Tag Archives: music

Jhubei Drum Festival: A-Lin (阿玲)

One of the headliners for the drum concert in Jhubei was A-Lin, or 阿玲, a female Taiwanese singer of aboriginal decent who is gaining popularity. I was able to get quite close even though I was sandwiched in by adoring fans. Most of these are ranging from ISO 1600 to 3200 due to the dramatic darker lighting styles used.

Before I post the photos, here is a music video of hers. I’m not especially into Taiwanese pop (though I do have a soft spot for Crowd Liu) though it works wonders when learning the language.

  

  

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Weekend Post: Cambodia Slideshow

I’m doing something I don’t normally do and posting on the weekend to show off a slideshow I made of my time in Cambodia, with special emphasis made on ancient Khmer culture and the ruins of Angkor Archaeological Park.

The music in this slideshow comes from a recording made by Tara Alan and Tyler Kellen. They recorded a group of landmine victims playing traditional Cambodian music for their blog about bicycling around the world, Going Slowly. While they seem to be back according to their posts, you can get a lot of insight about world travel through their ginormous website. They were nice enough to allow me to use their recording. Remember, you can buy CDs of this music from the musicians themselves, who frequent areas around the temples.

I recommend seeing this video at full screen and if possible, at 1080p quality, the highest available.

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Traditional Chinese Music, Jhubei

These shots were taken last month, the same day I saw a Chinese opera as well as women with traditional Chinese bridal garb.

 

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One Giant Leap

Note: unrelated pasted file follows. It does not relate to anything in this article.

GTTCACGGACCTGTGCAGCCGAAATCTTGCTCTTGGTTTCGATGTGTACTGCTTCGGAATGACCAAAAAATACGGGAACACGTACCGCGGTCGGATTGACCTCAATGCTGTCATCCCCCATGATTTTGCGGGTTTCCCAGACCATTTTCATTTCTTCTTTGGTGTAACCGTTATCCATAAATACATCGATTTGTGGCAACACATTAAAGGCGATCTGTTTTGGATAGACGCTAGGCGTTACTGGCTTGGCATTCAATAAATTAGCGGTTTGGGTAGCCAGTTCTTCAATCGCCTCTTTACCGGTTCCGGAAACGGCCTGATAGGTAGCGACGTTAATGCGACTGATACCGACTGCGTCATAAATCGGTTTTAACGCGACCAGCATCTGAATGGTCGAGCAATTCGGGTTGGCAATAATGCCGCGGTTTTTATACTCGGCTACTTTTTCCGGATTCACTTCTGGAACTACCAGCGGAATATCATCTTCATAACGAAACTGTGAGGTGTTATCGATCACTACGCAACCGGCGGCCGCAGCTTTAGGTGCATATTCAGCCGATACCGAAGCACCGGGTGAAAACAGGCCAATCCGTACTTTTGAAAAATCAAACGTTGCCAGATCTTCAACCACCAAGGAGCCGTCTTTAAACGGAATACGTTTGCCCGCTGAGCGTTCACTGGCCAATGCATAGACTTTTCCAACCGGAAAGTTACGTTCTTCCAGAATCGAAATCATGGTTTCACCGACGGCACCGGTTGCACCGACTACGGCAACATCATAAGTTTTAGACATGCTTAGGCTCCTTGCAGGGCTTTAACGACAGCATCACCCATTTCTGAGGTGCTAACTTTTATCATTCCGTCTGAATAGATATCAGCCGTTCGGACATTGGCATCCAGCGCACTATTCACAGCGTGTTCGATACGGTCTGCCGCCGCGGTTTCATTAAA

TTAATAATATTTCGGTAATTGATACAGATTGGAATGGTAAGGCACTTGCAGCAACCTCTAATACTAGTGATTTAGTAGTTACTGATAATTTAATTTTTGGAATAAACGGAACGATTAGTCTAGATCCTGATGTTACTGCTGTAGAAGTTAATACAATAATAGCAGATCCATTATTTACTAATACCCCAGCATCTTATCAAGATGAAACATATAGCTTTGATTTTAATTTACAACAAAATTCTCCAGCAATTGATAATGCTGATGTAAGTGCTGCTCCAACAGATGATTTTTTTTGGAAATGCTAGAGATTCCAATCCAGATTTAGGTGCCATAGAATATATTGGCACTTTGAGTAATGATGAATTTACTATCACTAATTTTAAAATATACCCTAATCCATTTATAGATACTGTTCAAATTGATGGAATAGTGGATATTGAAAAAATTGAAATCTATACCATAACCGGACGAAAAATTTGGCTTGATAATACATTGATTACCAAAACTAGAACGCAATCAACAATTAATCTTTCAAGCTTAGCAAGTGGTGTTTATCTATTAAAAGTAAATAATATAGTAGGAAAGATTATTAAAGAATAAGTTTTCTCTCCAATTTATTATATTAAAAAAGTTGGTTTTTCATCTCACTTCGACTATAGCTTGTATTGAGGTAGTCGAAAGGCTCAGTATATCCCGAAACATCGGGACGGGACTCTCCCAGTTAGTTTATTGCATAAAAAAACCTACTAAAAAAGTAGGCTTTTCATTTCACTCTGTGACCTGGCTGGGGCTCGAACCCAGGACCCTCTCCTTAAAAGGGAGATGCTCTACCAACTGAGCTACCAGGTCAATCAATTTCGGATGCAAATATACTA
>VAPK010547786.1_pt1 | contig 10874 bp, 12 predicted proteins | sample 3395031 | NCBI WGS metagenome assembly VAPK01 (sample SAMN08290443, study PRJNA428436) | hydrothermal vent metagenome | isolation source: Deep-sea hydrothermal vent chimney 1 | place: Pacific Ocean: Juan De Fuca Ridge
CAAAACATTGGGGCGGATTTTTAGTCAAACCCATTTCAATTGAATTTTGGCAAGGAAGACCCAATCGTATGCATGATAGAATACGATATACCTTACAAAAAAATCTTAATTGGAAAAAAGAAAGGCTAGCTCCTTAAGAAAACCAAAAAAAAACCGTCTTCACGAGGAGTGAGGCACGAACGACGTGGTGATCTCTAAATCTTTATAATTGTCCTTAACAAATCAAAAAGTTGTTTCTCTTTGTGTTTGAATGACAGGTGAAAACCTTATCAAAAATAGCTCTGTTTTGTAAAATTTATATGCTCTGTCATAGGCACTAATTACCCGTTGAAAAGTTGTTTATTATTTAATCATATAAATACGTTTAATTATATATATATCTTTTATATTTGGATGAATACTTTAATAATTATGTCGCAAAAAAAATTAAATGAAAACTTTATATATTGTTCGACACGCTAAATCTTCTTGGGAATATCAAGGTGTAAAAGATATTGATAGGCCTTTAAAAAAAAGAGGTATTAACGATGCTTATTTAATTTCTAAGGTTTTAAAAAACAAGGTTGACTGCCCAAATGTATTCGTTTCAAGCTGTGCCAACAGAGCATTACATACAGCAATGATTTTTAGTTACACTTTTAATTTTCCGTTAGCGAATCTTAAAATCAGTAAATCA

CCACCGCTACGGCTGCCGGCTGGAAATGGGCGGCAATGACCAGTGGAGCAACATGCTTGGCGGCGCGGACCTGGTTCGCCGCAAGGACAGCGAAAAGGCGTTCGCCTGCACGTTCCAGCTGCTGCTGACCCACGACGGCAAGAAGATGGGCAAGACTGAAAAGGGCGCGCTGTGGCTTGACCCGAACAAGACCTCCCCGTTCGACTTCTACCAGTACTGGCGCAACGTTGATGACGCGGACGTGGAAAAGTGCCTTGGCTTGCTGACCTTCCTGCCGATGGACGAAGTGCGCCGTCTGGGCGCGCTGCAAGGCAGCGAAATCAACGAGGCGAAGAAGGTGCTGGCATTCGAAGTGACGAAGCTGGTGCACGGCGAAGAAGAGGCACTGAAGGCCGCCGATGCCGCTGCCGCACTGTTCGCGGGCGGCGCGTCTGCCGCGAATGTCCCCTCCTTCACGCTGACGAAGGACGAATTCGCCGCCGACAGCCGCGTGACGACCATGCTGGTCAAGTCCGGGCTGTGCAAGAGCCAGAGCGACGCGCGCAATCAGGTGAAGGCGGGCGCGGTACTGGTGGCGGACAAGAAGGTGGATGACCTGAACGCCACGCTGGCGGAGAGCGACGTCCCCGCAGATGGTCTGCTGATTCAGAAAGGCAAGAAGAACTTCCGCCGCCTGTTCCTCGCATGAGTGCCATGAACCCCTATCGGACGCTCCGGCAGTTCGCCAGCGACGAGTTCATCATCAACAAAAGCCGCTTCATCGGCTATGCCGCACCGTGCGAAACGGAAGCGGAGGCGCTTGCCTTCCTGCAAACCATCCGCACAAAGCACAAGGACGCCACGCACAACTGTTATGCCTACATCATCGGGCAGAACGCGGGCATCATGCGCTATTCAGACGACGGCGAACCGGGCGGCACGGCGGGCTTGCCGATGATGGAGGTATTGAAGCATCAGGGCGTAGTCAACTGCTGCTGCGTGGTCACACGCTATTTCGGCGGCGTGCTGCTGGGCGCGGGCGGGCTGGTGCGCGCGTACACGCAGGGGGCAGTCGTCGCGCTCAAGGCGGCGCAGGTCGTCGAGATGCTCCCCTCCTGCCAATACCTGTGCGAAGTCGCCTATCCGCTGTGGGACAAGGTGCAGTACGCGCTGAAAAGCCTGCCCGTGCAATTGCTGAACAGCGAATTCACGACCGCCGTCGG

Forgive the clichéd title today. I was digging through my Spring Scream photos and realized I never posted this shot of th e lead singer of TAKAYUKIDAN, or 多火油機團, a Japanese band performing during the second and third nights of the festival in Kenting.

Next week is the Dragon Boat Festival – I hope this week flies by!

Sorry about the pun… I’ll stop now.

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Revisiting Kenting: Moss

Moss is a  Taichung-based psychedelic rock band that I came across on the second night of Spring Scream – and quite by accident. Regardless, they were impossible to miss with their crazy costumes. I have already posted two photos of the band when publishing a preview of Spring Scream in April.

Unfortunately, I haven’t found much of their music online – if you know where it can be found, let me know!

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Some More Random Images

Still digging through the archives. I hope this weekend’s weather is decent, so I can take more photos – unlike last Sunday.

Regardless, here are some random shots from the past year that I haven’t posted yet. Happy Thursday to all!

Cosplayers in Hsinchu, December 2010.

Jhubei Dragon Dance, December-ish, 2010.

   

Left: Anthell, Spring Scream 2011; Right: Anti-nuclear banners at a protest in Taipei.

Guardian Lions, Changhua.

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Spring Scream: Mary Bites Kerry 瑪莉咬凱利

This is a Taiwanese ska band that put on an outstanding show on 4/3 during the third night of the festival. Here’s a site with their music.